Monthly US NFP, unemployment, and related reports that hint at the Friday result together form what is, taken together, potentially the most market moving group of reports for the month. Pay particular attention to the ADP version of the NFP report (Thursday), because its preparation process has been revised to more accurately predict the actual official BLS report that's released on Friday. This purported greater accuracy could make any surprises from the ADP version more influential. The consensus for the ADP version is for ~140k new jobs, so variation of over 10% either way could be market moving.

    Given that this is the last jobs report before the US presidential elections on November 6th, it takes on added significance, because if it's positive it raises the odds of an Obama re-election, and if negative, makes a Romney victory more likely. Granted, interpreting which result is more market friendly is not simple. Generally, Republicans like Romney are believed more market friendly, though some fear he'll pull away the stimulus punch-bowl faster. While that's better for the US in the long run because it reduces debt and the deficit, in the short run that would hurt risk assets.

    3. Watch The Spread Between High Yield And Investment Grade Bonds

    We also noted in the concluding section (Lessons, Ramifications) of the above mentioned article that

    bond markets are flashing a warning that equity and other risk asset markets have not priced in enough risk of pullback and so remain too high (still near 2007 highs in the case of stocks).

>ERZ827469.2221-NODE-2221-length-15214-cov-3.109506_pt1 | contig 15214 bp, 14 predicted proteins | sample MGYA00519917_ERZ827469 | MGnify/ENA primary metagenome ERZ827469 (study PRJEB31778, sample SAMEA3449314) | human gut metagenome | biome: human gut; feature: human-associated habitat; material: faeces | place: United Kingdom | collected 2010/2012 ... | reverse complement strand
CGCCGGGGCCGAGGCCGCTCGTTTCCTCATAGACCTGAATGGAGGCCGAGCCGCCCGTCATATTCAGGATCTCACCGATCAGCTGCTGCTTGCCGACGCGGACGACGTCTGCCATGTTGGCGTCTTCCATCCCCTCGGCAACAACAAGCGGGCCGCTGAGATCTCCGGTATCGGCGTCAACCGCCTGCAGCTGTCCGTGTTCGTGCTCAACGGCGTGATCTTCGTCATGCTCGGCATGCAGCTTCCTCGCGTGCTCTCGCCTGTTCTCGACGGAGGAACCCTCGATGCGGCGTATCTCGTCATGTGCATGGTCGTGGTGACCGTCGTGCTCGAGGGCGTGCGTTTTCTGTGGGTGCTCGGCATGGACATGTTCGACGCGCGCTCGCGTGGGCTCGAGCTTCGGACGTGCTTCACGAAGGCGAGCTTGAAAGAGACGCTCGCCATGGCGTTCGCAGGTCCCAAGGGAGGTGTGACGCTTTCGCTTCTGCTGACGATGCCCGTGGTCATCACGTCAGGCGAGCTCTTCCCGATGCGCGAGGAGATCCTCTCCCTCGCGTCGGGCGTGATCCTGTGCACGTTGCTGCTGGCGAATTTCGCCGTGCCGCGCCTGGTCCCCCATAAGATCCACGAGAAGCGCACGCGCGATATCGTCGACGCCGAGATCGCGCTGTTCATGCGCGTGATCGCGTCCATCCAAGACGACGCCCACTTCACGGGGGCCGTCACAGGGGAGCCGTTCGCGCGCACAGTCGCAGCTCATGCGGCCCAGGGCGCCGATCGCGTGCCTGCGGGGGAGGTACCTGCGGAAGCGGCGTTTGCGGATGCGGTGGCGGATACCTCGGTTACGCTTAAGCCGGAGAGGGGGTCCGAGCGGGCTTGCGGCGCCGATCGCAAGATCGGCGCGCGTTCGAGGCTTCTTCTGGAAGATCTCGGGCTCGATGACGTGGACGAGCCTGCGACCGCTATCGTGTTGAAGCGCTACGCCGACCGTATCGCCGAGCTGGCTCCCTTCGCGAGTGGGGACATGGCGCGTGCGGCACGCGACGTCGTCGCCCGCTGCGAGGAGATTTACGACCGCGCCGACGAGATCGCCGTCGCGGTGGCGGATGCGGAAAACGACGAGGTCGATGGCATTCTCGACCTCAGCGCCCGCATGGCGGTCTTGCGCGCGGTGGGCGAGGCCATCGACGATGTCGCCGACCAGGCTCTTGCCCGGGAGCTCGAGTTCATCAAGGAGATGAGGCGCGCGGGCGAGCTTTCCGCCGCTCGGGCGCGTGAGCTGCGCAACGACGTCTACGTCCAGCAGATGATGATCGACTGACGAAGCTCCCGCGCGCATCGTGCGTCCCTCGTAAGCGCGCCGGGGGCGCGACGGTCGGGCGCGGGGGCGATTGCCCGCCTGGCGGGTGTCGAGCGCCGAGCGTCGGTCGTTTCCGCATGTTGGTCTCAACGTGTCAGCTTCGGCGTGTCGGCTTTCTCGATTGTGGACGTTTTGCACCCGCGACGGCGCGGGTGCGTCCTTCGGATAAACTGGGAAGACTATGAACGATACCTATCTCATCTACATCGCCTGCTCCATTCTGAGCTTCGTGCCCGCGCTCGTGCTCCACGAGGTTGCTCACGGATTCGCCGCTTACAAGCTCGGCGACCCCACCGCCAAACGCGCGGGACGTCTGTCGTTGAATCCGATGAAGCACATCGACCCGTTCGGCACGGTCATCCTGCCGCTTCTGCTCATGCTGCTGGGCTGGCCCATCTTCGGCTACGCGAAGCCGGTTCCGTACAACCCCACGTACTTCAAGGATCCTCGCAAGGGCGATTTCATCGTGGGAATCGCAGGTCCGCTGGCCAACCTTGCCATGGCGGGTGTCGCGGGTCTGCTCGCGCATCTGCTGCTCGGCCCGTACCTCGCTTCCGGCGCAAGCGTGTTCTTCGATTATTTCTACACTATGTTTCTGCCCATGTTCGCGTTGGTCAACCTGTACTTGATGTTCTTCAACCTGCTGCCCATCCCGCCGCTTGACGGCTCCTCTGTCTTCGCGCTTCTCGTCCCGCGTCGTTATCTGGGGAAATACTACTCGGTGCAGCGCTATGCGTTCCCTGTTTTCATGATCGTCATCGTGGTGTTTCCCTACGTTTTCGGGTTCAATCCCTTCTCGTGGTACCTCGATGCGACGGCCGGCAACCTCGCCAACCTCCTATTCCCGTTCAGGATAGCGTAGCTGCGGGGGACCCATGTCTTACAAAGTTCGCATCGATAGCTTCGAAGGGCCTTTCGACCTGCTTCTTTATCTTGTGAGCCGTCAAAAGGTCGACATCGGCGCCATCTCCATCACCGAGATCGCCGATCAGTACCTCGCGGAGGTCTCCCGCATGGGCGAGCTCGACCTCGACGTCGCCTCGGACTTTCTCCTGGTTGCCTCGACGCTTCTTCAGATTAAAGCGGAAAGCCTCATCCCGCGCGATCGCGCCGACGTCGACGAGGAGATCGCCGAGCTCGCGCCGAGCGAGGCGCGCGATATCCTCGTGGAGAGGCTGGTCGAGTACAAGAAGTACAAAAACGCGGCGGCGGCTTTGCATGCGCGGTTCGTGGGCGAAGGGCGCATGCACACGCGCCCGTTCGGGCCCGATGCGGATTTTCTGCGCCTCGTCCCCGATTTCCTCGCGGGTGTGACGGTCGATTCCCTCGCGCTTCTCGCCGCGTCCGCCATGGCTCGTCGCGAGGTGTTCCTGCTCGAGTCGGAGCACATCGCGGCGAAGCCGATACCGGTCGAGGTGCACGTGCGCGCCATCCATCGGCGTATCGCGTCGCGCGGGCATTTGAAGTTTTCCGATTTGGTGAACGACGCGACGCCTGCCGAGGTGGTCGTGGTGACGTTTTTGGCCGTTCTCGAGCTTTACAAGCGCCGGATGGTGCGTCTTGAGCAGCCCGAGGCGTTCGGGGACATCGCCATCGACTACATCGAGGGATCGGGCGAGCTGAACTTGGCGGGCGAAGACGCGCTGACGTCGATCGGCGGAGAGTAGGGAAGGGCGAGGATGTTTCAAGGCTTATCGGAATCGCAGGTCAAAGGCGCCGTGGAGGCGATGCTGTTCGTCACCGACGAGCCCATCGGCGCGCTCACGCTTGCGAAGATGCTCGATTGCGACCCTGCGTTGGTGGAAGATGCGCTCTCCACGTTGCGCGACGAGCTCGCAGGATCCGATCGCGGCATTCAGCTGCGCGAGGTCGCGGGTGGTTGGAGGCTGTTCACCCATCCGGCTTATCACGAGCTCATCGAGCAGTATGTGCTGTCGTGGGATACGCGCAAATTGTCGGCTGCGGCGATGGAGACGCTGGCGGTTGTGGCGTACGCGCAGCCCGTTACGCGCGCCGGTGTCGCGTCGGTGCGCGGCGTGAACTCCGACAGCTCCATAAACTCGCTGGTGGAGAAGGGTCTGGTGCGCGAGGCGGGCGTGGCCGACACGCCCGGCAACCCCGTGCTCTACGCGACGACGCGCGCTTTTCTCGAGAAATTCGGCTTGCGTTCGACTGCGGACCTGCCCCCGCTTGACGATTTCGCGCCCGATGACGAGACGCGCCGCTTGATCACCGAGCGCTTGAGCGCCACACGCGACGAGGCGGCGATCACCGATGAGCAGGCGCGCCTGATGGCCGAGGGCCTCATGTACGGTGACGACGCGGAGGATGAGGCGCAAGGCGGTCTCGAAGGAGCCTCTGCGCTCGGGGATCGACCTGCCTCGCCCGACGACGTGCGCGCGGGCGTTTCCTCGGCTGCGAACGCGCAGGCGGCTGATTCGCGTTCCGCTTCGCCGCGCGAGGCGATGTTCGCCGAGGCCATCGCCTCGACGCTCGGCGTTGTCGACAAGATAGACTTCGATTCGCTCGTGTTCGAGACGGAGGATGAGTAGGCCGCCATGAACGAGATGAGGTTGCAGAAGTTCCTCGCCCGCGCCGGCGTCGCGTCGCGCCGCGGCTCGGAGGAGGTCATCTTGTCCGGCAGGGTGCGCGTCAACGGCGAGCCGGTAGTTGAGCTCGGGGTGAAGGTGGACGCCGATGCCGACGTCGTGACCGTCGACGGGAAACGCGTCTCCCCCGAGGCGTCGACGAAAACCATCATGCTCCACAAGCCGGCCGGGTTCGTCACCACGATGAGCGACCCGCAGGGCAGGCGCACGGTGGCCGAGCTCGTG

Pay attention to the spread between high-yield and investment grade bonds, which per Barclays (via are now at three year highs. In other words, bond buyers are paying more than they have since late 2009 for safety.

    4. Technical Indicators Overall Bearish-May Be Self-Fulfilling

    As I mention repeatedly in The Sensible Guide To Forex, even most of those who aren't true believers in technical analysis will readily concede its importance, simply because so most investors do use it and hence negative indicators on price charts can create their own self-fulfilling prophecy.

    Here are just a few technical indicators to consider.

    Bearish Weekly S&P 500 Chart

    First, consider the chart below.

    (click to enlarge)


    Source: MetaQuotes Software Corp,,

    04 OCT 27 2344

    1. We've an established 3 week downtrend confirmed by a series of lower highs and lower lows

    2. The bellwether index has dropped below and out of its Double Bollinger Band Buy Zone (bounded by the upper orange and green Bollinger Bands). This suggests a critical loss of upward momentum. See here for details.